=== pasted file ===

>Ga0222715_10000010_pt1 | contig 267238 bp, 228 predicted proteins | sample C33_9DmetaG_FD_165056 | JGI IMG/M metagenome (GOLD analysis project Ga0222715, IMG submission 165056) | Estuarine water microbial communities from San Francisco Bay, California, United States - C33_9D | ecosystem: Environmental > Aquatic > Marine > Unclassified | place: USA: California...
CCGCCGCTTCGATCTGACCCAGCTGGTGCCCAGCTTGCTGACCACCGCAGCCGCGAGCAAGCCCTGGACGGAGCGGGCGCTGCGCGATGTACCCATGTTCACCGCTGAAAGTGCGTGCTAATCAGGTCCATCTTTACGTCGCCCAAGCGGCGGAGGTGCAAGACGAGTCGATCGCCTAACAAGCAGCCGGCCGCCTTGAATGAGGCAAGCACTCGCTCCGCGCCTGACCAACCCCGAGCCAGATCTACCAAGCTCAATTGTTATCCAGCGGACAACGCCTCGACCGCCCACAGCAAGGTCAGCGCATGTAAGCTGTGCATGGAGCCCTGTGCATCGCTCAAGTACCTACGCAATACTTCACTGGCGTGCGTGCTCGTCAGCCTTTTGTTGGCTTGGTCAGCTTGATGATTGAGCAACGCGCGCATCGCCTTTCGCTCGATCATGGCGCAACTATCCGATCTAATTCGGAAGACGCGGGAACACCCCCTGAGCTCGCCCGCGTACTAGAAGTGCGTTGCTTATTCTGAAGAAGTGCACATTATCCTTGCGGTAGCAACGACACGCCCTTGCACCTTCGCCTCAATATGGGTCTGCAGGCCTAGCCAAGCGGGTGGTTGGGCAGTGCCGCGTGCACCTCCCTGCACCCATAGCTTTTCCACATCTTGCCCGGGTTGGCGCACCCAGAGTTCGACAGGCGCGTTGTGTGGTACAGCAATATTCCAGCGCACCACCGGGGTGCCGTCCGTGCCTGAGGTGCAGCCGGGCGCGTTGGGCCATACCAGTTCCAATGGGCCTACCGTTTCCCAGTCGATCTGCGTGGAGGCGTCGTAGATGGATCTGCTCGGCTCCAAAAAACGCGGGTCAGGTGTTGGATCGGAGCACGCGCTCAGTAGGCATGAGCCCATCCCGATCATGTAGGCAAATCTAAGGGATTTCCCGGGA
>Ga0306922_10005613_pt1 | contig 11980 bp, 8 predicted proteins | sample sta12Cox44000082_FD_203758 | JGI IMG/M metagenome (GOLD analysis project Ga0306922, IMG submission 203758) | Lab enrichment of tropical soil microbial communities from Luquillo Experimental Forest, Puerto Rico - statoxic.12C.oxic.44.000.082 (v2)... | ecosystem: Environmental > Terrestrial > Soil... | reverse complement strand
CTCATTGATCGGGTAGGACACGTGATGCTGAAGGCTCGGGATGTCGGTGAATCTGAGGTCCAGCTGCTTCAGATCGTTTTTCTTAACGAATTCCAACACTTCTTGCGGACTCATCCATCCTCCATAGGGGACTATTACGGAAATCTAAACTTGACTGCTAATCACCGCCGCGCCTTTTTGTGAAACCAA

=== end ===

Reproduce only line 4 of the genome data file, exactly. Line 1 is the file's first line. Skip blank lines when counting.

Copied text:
CTCATTGATCGGGTAGGACACGTGATGCTGAAGGCTCGGGATGTCGGTGAATCTGAGGTCCAGCTGCTTCAGATCGTTTTTCTTAACGAATTCCAACACTTCTTGCGGACTCATCCATCCTCCATAGGGGACTATTACGGAAATCTAAACTTGACTGCTAATCACCGCCGCGCCTTTTTGTGAAACCAA